Global Economics

Zero Hour for India's Tech Companies


It's time for the likes of Wipro, Infosys, and Tata to regroup and reinvent their business models to compete with global rivals like IBM and Accenture

The writing is on the wall: India's vaunted technology companies must upgrade their business model or face dwindling profits and market share. At the annual conference of Nasscom, the powerful Indian software association, currently under way in Mumbai, the buzz has centered on one topic: When will Indian tech companies grow discontented with being no more than happy back-office campers and start behaving more like their global counterparts IBM (IBM) and Accenture (ACN)?

That was the challenge posed by keynote speaker Anand Mahindra on Feb. 13. Chief executive of Mahindra & Mahindra (MAHM.BO), India's top tractor maker, he also runs a successful tech affiliate called BT-Mahindra. While delivering the main address, Mahindra congratulated the industry on its creation of a new wave of globalization, then gently but firmly chided the Indians for their inability to innovate and reinvent themselves. "You have fallen off your perch, and created your own demons," he said. "You need to reinvent, regroup, and rethink your way of crises."

For years, India's top six software companies (sometimes referred to as SWITCH: Satyam, Wipro (WIT), Infosys (INFY), Tata Consultancy (TCS.BO), Cognizant (CTSH), HCL) have roiled global IT markets with their high-quality, low-cost software and tech-related services. They gave India a new hope, and their success became the accelerator for the country's growth. Companies such as IBM, Accenture, and Electronic Data Systems (EDS), which ruled the roost with their high-end offerings, saw business slip away to the Indians. SWITCH seemed unbeatable, especially as the group grew in sophistication.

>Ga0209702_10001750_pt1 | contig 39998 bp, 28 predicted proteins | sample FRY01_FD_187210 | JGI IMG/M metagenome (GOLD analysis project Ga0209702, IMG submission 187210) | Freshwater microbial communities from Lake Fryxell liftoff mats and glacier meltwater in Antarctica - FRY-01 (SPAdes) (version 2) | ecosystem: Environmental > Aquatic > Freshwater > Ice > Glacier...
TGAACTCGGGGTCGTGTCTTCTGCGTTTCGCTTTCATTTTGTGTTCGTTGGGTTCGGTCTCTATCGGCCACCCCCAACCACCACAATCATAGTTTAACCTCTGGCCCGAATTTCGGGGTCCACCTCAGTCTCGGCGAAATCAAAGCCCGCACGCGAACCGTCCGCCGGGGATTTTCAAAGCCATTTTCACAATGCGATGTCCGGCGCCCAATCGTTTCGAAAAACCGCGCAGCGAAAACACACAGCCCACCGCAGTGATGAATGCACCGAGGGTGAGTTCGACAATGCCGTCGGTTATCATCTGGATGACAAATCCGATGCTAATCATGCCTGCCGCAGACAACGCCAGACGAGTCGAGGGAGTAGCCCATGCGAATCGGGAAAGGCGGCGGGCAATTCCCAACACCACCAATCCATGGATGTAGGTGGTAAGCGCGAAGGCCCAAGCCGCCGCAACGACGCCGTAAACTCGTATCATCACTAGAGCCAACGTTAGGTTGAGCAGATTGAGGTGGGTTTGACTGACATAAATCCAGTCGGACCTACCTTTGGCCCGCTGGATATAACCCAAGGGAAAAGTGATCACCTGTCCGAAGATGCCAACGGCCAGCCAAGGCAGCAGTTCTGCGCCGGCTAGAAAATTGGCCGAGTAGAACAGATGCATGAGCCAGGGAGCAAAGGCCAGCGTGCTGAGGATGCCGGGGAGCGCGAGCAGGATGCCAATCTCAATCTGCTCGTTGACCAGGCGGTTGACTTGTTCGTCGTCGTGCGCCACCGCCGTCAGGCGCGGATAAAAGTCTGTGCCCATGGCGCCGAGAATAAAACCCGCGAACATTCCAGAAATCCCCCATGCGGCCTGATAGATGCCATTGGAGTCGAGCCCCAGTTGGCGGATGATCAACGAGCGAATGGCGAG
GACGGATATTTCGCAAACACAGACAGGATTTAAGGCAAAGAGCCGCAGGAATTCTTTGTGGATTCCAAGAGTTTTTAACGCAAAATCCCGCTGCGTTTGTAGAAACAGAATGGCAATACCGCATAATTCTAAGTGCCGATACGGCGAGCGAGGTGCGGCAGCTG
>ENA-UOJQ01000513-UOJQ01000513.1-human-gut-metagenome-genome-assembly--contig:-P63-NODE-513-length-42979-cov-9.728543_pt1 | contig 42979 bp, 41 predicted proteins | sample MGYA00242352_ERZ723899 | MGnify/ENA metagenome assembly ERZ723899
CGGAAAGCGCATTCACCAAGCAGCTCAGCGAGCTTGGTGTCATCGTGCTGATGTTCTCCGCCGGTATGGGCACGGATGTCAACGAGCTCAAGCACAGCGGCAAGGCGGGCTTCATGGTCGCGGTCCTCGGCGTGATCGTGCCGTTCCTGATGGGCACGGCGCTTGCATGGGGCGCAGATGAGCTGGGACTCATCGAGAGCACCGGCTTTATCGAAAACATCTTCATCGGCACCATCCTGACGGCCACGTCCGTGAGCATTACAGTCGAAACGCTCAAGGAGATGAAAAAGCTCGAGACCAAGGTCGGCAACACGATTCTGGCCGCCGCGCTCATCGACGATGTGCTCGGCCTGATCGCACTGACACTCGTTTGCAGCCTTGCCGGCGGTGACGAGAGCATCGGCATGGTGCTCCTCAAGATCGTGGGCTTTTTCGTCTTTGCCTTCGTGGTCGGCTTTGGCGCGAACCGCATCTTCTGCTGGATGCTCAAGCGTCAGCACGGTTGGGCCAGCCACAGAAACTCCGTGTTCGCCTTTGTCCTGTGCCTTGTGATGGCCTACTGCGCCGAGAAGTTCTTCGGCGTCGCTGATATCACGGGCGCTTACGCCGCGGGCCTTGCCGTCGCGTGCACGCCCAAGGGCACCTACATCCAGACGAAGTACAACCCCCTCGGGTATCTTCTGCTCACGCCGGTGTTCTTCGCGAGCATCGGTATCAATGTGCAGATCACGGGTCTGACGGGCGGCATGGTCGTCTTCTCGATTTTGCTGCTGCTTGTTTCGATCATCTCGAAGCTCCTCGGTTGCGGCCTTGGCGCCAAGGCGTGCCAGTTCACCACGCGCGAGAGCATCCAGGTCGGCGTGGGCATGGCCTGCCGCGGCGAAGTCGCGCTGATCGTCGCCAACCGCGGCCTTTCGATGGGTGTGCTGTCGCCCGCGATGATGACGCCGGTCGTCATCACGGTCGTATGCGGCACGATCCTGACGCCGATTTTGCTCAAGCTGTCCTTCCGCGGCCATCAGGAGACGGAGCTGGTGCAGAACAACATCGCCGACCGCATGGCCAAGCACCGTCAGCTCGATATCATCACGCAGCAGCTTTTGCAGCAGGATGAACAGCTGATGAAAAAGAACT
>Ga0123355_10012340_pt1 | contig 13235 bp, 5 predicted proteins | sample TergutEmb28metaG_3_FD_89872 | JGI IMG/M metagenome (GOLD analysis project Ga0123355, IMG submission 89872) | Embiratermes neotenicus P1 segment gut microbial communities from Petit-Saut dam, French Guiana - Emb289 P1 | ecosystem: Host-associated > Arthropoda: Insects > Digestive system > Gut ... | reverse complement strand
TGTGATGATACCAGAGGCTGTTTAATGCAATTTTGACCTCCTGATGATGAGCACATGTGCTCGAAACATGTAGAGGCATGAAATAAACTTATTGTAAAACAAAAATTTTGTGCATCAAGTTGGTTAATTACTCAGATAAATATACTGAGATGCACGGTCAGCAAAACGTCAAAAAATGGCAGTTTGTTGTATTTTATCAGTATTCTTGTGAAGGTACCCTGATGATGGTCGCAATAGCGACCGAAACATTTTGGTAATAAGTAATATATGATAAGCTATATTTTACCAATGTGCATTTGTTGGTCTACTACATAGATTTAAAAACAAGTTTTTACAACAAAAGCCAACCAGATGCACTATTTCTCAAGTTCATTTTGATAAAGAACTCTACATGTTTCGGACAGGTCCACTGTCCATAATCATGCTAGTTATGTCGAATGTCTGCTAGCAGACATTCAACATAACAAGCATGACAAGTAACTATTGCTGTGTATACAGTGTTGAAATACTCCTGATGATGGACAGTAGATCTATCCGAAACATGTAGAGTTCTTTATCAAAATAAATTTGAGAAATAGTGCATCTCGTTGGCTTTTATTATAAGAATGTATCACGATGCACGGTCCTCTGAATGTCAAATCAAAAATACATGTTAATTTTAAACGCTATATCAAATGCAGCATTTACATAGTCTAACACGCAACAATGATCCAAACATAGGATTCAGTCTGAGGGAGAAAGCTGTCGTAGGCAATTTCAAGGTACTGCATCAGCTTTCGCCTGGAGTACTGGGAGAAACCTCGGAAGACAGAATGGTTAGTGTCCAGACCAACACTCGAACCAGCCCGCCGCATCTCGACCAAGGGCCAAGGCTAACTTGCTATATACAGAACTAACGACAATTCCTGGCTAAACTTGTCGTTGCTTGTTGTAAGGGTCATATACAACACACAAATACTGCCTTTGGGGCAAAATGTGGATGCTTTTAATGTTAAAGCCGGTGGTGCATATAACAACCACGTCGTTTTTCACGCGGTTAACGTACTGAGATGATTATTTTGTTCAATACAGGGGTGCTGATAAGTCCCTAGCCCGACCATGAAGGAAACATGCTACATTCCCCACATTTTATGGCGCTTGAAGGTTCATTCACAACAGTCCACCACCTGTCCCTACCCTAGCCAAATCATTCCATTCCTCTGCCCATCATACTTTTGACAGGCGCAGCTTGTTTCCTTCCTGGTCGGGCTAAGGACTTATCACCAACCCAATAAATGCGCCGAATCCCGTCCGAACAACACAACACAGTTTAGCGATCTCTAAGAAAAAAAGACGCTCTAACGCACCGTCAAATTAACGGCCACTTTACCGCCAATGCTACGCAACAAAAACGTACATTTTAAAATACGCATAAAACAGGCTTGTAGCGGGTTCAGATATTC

Combining Local and Traditional Strengths

But Indian companies haven't advanced as fast as they should have (BusinessWeek.com, 8/6/07), many people at the Nasscom convention say.

Indian companies have made some overseas acquisitions, but most deals have been tiny, and the business has remained largely Indian—based on armies of talented local engineers. Meanwhile, rivals such as IBM have moved into India (BusinessWeek.com, 8/23/07), copied their game, and combined it with their traditional consulting strengths. That has been winning new customers both abroad—and in India.

Now there are new and unexpected challenges facing the Indian IT industry: a rising rupee, the escalating costs of real estate and employees, and a severe talent crunch. India's top market, the U.S. (accounting for nearly 60% of revenues), is teetering on the brink of recession, and tech spending is likely to fall. Finally, the sector is no longer the only engine of India's growth nor its only star sector. Other sectors such as financial services, manufacturing, and recently, infrastructure, have begun to power India. Stocks of IT companies in India fell sharply in 2007, and price-earnings ratios that were an expensive 23 just last year are now down to 17. "Indian companies are at an inflexion point," says Peter Bendor-Samuel, chief executive of Everest Group, a tech consultancy based in Dallas. "They've had a very nice run, and lots of wealth has been created. But now they've got to change."

Left Behind in India